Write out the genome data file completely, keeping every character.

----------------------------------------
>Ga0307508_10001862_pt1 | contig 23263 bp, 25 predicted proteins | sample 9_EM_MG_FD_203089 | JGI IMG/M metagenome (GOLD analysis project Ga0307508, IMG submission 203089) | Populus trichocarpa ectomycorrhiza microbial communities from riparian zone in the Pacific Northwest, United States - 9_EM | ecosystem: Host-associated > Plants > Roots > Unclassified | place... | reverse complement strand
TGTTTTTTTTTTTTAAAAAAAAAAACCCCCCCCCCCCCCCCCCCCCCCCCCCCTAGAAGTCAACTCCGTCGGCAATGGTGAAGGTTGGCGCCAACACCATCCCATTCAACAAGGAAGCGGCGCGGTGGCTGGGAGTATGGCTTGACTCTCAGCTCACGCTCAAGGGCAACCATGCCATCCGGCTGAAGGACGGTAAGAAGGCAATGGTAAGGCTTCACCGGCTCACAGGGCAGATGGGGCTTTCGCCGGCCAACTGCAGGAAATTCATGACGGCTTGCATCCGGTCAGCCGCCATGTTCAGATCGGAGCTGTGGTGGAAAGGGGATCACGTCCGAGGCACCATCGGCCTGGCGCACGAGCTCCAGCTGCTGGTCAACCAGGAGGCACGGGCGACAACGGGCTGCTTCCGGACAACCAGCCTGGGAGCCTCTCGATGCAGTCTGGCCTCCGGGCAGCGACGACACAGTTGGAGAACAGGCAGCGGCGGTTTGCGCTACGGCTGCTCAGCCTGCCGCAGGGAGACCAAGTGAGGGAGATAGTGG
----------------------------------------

>Ga0307508_10001862_pt1 | contig 23263 bp, 25 predicted proteins | sample 9_EM_MG_FD_203089 | JGI IMG/M metagenome (GOLD analysis project Ga0307508, IMG submission 203089) | Populus trichocarpa ectomycorrhiza microbial communities from riparian zone in the Pacific Northwest, United States - 9_EM | ecosystem: Host-associated > Plants > Roots > Unclassified | place... | reverse complement strand
TGTTTTTTTTTTTTAAAAAAAAAAACCCCCCCCCCCCCCCCCCCCCCCCCCCCTAGAAGTCAACTCCGTCGGCAATGGTGAAGGTTGGCGCCAACACCATCCCATTCAACAAGGAAGCGGCGCGGTGGCTGGGAGTATGGCTTGACTCTCAGCTCACGCTCAAGGGCAACCATGCCATCCGGCTGAAGGACGGTAAGAAGGCAATGGTAAGGCTTCACCGGCTCACAGGGCAGATGGGGCTTTCGCCGGCCAACTGCAGGAAATTCATGACGGCTTGCATCCGGTCAGCCGCCATGTTCAGATCGGAGCTGTGGTGGAAAGGGGATCACGTCCGAGGCACCATCGGCCTGGCGCACGAGCTCCAGCTGCTGGTCAACCAGGAGGCACGGGCGACAACGGGCTGCTTCCGGACAACCAGCCTGGGAGCCTCTCGATGCAGTCTGGCCTCCGGGCAGCGACGACACAGTTGGAGAACAGGCAGCGGCGGTTTGCGCTACGGCTGCTCAGCCTGCCGCAGGGAGACCAAGTGAGGGAGATAGTGG